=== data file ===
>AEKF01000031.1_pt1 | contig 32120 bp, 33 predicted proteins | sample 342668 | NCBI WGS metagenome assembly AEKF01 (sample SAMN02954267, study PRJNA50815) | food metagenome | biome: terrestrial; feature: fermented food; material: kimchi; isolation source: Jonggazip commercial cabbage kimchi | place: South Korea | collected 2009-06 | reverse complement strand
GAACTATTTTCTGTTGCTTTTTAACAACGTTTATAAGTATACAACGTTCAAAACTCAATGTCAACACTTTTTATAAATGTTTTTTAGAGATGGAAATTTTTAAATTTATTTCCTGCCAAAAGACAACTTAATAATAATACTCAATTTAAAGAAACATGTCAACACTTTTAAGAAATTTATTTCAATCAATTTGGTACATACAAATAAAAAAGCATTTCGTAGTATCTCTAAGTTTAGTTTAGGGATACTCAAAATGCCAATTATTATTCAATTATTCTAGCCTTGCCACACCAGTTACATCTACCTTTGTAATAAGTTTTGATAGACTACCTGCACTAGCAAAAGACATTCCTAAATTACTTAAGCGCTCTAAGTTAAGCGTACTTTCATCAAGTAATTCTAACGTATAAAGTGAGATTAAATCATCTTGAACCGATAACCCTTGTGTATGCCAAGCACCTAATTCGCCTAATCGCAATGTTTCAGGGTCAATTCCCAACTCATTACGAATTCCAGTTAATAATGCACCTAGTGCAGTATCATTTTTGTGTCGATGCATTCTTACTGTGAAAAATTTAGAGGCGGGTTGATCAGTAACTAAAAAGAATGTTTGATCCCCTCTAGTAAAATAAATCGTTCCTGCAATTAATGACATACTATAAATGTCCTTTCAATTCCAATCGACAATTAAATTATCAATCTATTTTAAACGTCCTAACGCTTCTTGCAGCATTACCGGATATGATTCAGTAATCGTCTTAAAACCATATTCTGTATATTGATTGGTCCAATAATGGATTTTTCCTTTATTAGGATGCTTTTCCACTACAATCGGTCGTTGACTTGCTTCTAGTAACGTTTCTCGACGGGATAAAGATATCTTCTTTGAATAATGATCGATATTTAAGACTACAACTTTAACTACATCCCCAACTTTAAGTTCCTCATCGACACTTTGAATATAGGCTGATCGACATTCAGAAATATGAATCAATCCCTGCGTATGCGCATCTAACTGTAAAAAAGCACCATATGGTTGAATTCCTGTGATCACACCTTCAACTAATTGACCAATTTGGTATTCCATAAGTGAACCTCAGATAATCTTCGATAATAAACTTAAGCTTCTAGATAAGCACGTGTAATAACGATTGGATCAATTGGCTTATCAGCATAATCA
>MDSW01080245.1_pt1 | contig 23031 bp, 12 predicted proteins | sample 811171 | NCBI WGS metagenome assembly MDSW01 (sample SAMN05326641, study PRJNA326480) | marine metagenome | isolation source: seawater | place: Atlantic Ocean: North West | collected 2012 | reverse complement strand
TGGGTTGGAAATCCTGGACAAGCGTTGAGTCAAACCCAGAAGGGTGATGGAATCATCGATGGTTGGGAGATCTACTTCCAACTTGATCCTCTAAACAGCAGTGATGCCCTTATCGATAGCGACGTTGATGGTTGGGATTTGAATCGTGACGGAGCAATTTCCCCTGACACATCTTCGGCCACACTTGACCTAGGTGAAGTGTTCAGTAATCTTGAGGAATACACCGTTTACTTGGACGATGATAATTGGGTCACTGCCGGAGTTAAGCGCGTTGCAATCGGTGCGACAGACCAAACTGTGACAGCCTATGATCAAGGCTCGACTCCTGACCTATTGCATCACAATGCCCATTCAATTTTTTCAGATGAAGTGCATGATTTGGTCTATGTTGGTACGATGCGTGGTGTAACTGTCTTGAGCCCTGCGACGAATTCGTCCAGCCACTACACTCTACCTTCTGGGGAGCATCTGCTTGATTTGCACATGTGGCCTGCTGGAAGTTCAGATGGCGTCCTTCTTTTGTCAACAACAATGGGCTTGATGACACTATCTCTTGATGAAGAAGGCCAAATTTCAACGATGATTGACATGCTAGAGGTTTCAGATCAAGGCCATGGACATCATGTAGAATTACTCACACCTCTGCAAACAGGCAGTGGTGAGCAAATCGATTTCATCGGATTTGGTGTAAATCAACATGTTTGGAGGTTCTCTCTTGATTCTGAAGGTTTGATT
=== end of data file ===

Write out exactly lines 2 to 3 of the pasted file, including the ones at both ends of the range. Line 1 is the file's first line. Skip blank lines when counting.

GAACTATTTTCTGTTGCTTTTTAACAACGTTTATAAGTATACAACGTTCAAAACTCAATGTCAACACTTTTTATAAATGTTTTTTAGAGATGGAAATTTTTAAATTTATTTCCTGCCAAAAGACAACTTAATAATAATACTCAATTTAAAGAAACATGTCAACACTTTTAAGAAATTTATTTCAATCAATTTGGTACATACAAATAAAAAAGCATTTCGTAGTATCTCTAAGTTTAGTTTAGGGATACTCAAAATGCCAATTATTATTCAATTATTCTAGCCTTGCCACACCAGTTACATCTACCTTTGTAATAAGTTTTGATAGACTACCTGCACTAGCAAAAGACATTCCTAAATTACTTAAGCGCTCTAAGTTAAGCGTACTTTCATCAAGTAATTCTAACGTATAAAGTGAGATTAAATCATCTTGAACCGATAACCCTTGTGTATGCCAAGCACCTAATTCGCCTAATCGCAATGTTTCAGGGTCAATTCCCAACTCATTACGAATTCCAGTTAATAATGCACCTAGTGCAGTATCATTTTTGTGTCGATGCATTCTTACTGTGAAAAATTTAGAGGCGGGTTGATCAGTAACTAAAAAGAATGTTTGATCCCCTCTAGTAAAATAAATCGTTCCTGCAATTAATGACATACTATAAATGTCCTTTCAATTCCAATCGACAATTAAATTATCAATCTATTTTAAACGTCCTAACGCTTCTTGCAGCATTACCGGATATGATTCAGTAATCGTCTTAAAACCATATTCTGTATATTGATTGGTCCAATAATGGATTTTTCCTTTATTAGGATGCTTTTCCACTACAATCGGTCGTTGACTTGCTTCTAGTAACGTTTCTCGACGGGATAAAGATATCTTCTTTGAATAATGATCGATATTTAAGACTACAACTTTAACTACATCCCCAACTTTAAGTTCCTCATCGACACTTTGAATATAGGCTGATCGACATTCAGAAATATGAATCAATCCCTGCGTATGCGCATCTAACTGTAAAAAAGCACCATATGGTTGAATTCCTGTGATCACACCTTCAACTAATTGACCAATTTGGTATTCCATAAGTGAACCTCAGATAATCTTCGATAATAAACTTAAGCTTCTAGATAAGCACGTGTAATAACGATTGGATCAATTGGCTTATCAGCATAATCA
>MDSW01080245.1_pt1 | contig 23031 bp, 12 predicted proteins | sample 811171 | NCBI WGS metagenome assembly MDSW01 (sample SAMN05326641, study PRJNA326480) | marine metagenome | isolation source: seawater | place: Atlantic Ocean: North West | collected 2012 | reverse complement strand